June 2021 has been a hot one so far. In fact, it is the hottest June since 2012 with the highest temperature since 2012 seen at Greater Lafayette with 98.
High temperatures have been especially hot the past 7 days:
The month of June so far max temp mean anomalies:
Since mid-May rainfall overall has been running to half of normal:
Widespread drought is occurring northwest, north & northeast of our area with pockets of Abnormal Dryness.
Streamflow is running below normal over the area for the time of year (golden circles) & much-below normal on the Kankakee (rust color).
With the low, low dew points & recent occurrence of temperatures near 100, soil moisture anomalies are developing in the area & are increasing.
The historic, record drought is in the West, extending into the Northern Plains. One big thing in our summer outlook was the extreme, record fire season in the West expected & this is unfortunately coming to fruition.
Lows this morning were comfortable at 51-54, while today has featured bone-dry air with dew points dropping to 37-49 with highs 82-88 over much of the area. Exception is northern Newton & Jasper counties where the lake breeze front kept highs at 77-80 there.
With clear skies & a light wind, lows tonight will be cool at 51-54 as temperatures fall rapidly in the dry air with clear skies.
Tomorrow looks mostly sunny to sunny & very warm to hot with highs 86-92, but it will feel like 85-92 due to the very dry air. Winds will be southwest at 3-7 mph.
The historic heat wave in the West will expand eastward.
On its periphery, a few clusters of storms will pop in the "Ring of Fire" west of us tonight-tomorrow. We look dry with low dew points though.
On the periphery of the extreme heat with high dew points pooling, a "Ring of Fire" complex of severe storms, evolving into a well-organized bow should track from northwestern Iowa to northern Ohio (as subtle shortwave overtops the hot upper ridge).
Here, this could bring round of severe storms with wind threat (some gusts +60 mph) Friday morning north of US 24 in the 6-7:30 a.m. time frame.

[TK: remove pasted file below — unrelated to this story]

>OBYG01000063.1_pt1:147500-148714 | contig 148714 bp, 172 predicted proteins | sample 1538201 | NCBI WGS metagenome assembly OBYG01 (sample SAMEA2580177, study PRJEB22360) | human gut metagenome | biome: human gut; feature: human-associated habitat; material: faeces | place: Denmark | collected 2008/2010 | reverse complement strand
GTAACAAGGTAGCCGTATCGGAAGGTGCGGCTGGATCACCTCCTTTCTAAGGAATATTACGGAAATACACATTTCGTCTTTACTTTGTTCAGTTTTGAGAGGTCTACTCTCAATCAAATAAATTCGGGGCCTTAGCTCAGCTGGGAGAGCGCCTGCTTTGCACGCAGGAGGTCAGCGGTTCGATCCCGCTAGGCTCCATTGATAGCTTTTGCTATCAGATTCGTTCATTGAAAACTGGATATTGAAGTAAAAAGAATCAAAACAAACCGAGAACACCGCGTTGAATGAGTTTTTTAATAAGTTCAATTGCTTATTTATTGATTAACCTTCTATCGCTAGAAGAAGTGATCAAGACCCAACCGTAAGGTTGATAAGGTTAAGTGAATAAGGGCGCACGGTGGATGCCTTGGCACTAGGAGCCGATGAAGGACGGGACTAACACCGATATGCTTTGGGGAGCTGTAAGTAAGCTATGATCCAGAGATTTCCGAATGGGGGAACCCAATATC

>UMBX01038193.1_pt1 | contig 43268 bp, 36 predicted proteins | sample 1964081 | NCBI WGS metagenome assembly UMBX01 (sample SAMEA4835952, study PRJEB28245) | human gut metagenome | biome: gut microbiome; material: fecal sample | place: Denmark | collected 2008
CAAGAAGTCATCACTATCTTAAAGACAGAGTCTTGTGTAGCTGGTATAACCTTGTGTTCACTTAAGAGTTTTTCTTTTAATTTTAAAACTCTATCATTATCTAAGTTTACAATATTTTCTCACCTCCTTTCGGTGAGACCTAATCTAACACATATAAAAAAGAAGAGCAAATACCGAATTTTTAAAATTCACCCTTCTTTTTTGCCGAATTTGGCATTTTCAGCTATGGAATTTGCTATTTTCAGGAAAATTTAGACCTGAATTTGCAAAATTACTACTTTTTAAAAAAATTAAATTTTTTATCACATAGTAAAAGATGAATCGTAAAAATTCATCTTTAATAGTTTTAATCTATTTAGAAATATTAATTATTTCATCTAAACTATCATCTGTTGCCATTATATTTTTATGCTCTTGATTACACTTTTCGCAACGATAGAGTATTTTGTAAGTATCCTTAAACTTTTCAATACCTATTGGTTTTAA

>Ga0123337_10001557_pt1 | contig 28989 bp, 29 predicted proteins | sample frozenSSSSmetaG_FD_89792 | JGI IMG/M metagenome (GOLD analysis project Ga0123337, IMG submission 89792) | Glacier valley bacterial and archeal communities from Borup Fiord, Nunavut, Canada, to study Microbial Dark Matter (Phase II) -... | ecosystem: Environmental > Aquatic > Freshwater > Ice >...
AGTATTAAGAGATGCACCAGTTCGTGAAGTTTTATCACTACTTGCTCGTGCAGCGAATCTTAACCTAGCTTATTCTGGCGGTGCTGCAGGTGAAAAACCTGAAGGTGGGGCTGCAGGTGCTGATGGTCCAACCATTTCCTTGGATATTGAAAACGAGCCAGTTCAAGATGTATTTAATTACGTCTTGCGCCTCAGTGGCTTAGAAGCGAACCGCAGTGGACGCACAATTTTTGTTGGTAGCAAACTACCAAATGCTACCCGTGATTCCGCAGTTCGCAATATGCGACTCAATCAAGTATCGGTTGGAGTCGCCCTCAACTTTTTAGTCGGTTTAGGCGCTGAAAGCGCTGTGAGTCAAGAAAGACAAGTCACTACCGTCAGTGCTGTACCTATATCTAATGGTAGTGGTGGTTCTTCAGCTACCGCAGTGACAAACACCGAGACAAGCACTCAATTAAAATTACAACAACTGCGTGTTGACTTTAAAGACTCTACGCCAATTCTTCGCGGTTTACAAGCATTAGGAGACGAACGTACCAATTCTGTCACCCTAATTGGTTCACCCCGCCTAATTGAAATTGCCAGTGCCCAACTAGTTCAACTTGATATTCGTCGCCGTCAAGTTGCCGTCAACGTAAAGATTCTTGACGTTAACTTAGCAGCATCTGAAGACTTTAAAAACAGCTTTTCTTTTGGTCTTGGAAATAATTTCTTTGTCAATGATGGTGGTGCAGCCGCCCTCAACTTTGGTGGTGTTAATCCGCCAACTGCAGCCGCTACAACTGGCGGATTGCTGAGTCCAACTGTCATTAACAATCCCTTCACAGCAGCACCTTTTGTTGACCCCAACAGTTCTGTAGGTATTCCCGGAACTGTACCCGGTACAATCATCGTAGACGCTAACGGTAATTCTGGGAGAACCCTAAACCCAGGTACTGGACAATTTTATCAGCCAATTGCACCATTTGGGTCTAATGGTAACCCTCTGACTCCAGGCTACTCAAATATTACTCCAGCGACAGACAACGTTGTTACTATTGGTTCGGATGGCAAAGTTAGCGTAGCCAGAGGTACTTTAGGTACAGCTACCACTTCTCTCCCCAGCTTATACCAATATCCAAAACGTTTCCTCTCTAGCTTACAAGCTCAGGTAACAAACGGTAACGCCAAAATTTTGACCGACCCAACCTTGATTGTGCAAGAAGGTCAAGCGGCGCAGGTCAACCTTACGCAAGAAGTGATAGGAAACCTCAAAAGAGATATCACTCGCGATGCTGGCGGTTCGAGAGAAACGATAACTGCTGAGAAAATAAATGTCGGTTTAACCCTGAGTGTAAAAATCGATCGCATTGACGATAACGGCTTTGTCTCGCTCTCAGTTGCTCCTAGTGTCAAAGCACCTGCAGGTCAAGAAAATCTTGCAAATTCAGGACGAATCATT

Gusty outflow boundary may make it down to 28, then the boundary should surge back northward as strong southwest wind & surge of very intense heat overspreads the area.
By Friday afternoon, skies should be clearing & temperatures should reach 95-100 with heat indices of 101-112.
It may be a bit cooler in the north at 89-93 with heat indices of 97-103.
Another shortwave & cold front flattening out northeast top of ridge should fire new storms in the late afternoon amidst boiling instability with those very hot temperatures & high dew points.
Line of storms with wind threat (+60 mph gusts) & isolated large hail is possible in the 5-9 p.m. time frame in the viewing area.
Downburst threat & isolated large hail is there due to boiling heat & instability. Some longer-duration corridors of damaging winds are possible in bows due to forcing as strong mid-level wind fields overspread the area with the shortwave & surface cold front.
There is a SLIGHT RISK for severe weather per SPC for the area Friday (north AM, entire area PM).
Parameters support eventual upgrade to ENHANCED RISK within the SLIGHT RISK zone.
This will likely be our first convective watch of the season issued by SPC. This would be record-latest (data back to 1972) for the first Severe T'Storm or Tornado Watch of a year issued.
The latest on record for the area is June 17, 1992 (Tornado Watch).
The earliest is January 2, 2006 (Severe T'Storm Watch).
A storm or two is possible Saturday as cold front & outflow boundary from all of the storms will move back northward. Highs of 88-96 are likely with heat indices of 91-100.
A "Ring of Fire" storm complex may clip our far northeast Sunday with 90s over the area, but another line of storms with severe weather risk may impact the area Monday with 90s.
Meanwhile tropical storm or hurricane will likely make a landfall around eastern Texas or Louisiana late in the weekend. Our cold front Monday will help to pick it up & whisk it up into northern Alabama to North Carolina.
Tuesday-Wednesday look cooler & less humid with highs in the 79-85 range with lows 54-61.
However, INTENSE heat is expected at the end of next week with 90s to 100 & even hotter weather ahead. It looks dry until one of those "Ring of Fire" complexes impacts us with a wind threat perhaps around June 26.
These "Ring of Fire" severe weather episodes will be helpful in keeping the worst of the drought at bay for our area.